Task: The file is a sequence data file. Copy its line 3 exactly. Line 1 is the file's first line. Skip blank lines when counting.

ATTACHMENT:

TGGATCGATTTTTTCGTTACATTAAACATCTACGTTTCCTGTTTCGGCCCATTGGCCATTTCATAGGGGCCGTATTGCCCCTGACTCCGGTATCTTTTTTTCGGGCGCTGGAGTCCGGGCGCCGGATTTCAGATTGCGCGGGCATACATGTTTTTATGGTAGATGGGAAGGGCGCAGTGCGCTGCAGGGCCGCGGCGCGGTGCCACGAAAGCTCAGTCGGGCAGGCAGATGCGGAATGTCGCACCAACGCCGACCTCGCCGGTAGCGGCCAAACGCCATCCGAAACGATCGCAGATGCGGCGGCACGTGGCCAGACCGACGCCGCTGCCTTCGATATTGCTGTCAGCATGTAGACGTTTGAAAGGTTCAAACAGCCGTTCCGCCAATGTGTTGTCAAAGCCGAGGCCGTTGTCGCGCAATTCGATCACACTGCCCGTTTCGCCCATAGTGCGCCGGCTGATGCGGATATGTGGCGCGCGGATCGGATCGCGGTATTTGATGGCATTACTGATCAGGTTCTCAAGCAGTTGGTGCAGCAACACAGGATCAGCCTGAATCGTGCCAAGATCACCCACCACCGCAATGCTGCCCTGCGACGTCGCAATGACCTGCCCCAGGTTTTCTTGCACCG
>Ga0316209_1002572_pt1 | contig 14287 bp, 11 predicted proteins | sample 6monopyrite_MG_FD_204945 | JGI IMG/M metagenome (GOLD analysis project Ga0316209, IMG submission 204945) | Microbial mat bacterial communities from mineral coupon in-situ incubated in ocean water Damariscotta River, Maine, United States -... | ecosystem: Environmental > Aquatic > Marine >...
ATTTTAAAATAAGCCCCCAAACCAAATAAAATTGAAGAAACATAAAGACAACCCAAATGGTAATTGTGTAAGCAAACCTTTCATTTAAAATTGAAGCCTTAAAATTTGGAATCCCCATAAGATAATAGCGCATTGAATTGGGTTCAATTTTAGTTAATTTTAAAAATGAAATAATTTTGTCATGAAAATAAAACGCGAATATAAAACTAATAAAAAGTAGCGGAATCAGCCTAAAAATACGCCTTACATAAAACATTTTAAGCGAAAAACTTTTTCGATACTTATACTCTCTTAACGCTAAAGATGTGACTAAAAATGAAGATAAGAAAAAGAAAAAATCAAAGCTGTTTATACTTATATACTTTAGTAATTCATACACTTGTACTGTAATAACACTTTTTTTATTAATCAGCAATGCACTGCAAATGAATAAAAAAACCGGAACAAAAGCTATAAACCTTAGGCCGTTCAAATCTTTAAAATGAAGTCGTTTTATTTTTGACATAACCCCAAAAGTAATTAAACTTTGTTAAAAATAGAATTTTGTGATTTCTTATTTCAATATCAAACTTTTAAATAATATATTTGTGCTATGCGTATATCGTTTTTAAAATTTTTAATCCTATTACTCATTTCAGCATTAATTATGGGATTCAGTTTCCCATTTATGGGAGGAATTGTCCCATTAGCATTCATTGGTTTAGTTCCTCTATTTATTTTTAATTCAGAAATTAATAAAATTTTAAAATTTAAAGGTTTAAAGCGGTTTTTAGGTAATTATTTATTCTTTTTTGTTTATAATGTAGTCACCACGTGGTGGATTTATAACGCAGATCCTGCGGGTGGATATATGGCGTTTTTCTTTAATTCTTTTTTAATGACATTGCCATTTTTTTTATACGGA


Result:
ATTTTAAAATAAGCCCCCAAACCAAATAAAATTGAAGAAACATAAAGACAACCCAAATGGTAATTGTGTAAGCAAACCTTTCATTTAAAATTGAAGCCTTAAAATTTGGAATCCCCATAAGATAATAGCGCATTGAATTGGGTTCAATTTTAGTTAATTTTAAAAATGAAATAATTTTGTCATGAAAATAAAACGCGAATATAAAACTAATAAAAAGTAGCGGAATCAGCCTAAAAATACGCCTTACATAAAACATTTTAAGCGAAAAACTTTTTCGATACTTATACTCTCTTAACGCTAAAGATGTGACTAAAAATGAAGATAAGAAAAAGAAAAAATCAAAGCTGTTTATACTTATATACTTTAGTAATTCATACACTTGTACTGTAATAACACTTTTTTTATTAATCAGCAATGCACTGCAAATGAATAAAAAAACCGGAACAAAAGCTATAAACCTTAGGCCGTTCAAATCTTTAAAATGAAGTCGTTTTATTTTTGACATAACCCCAAAAGTAATTAAACTTTGTTAAAAATAGAATTTTGTGATTTCTTATTTCAATATCAAACTTTTAAATAATATATTTGTGCTATGCGTATATCGTTTTTAAAATTTTTAATCCTATTACTCATTTCAGCATTAATTATGGGATTCAGTTTCCCATTTATGGGAGGAATTGTCCCATTAGCATTCATTGGTTTAGTTCCTCTATTTATTTTTAATTCAGAAATTAATAAAATTTTAAAATTTAAAGGTTTAAAGCGGTTTTTAGGTAATTATTTATTCTTTTTTGTTTATAATGTAGTCACCACGTGGTGGATTTATAACGCAGATCCTGCGGGTGGATATATGGCGTTTTTCTTTAATTCTTTTTTAATGACATTGCCATTTTTTTTATACGGA